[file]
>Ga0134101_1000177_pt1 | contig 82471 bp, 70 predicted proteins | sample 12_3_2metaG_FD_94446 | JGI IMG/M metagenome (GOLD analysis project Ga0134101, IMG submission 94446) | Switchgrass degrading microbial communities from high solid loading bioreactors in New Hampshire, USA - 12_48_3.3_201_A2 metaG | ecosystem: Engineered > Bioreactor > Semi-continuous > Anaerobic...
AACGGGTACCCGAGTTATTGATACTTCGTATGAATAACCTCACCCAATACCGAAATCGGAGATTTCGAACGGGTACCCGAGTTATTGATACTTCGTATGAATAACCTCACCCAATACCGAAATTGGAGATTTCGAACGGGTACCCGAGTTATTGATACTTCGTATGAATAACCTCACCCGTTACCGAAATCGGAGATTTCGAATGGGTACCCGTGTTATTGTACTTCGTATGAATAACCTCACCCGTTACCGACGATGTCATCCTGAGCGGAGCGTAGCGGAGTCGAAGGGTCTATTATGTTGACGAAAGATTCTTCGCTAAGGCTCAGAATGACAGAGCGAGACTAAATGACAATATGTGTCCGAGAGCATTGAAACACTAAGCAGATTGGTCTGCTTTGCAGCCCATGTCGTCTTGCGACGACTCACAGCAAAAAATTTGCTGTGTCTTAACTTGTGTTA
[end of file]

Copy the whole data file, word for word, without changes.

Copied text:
>Ga0134101_1000177_pt1 | contig 82471 bp, 70 predicted proteins | sample 12_3_2metaG_FD_94446 | JGI IMG/M metagenome (GOLD analysis project Ga0134101, IMG submission 94446) | Switchgrass degrading microbial communities from high solid loading bioreactors in New Hampshire, USA - 12_48_3.3_201_A2 metaG | ecosystem: Engineered > Bioreactor > Semi-continuous > Anaerobic...
AACGGGTACCCGAGTTATTGATACTTCGTATGAATAACCTCACCCAATACCGAAATCGGAGATTTCGAACGGGTACCCGAGTTATTGATACTTCGTATGAATAACCTCACCCAATACCGAAATTGGAGATTTCGAACGGGTACCCGAGTTATTGATACTTCGTATGAATAACCTCACCCGTTACCGAAATCGGAGATTTCGAATGGGTACCCGTGTTATTGTACTTCGTATGAATAACCTCACCCGTTACCGACGATGTCATCCTGAGCGGAGCGTAGCGGAGTCGAAGGGTCTATTATGTTGACGAAAGATTCTTCGCTAAGGCTCAGAATGACAGAGCGAGACTAAATGACAATATGTGTCCGAGAGCATTGAAACACTAAGCAGATTGGTCTGCTTTGCAGCCCATGTCGTCTTGCGACGACTCACAGCAAAAAATTTGCTGTGTCTTAACTTGTGTTA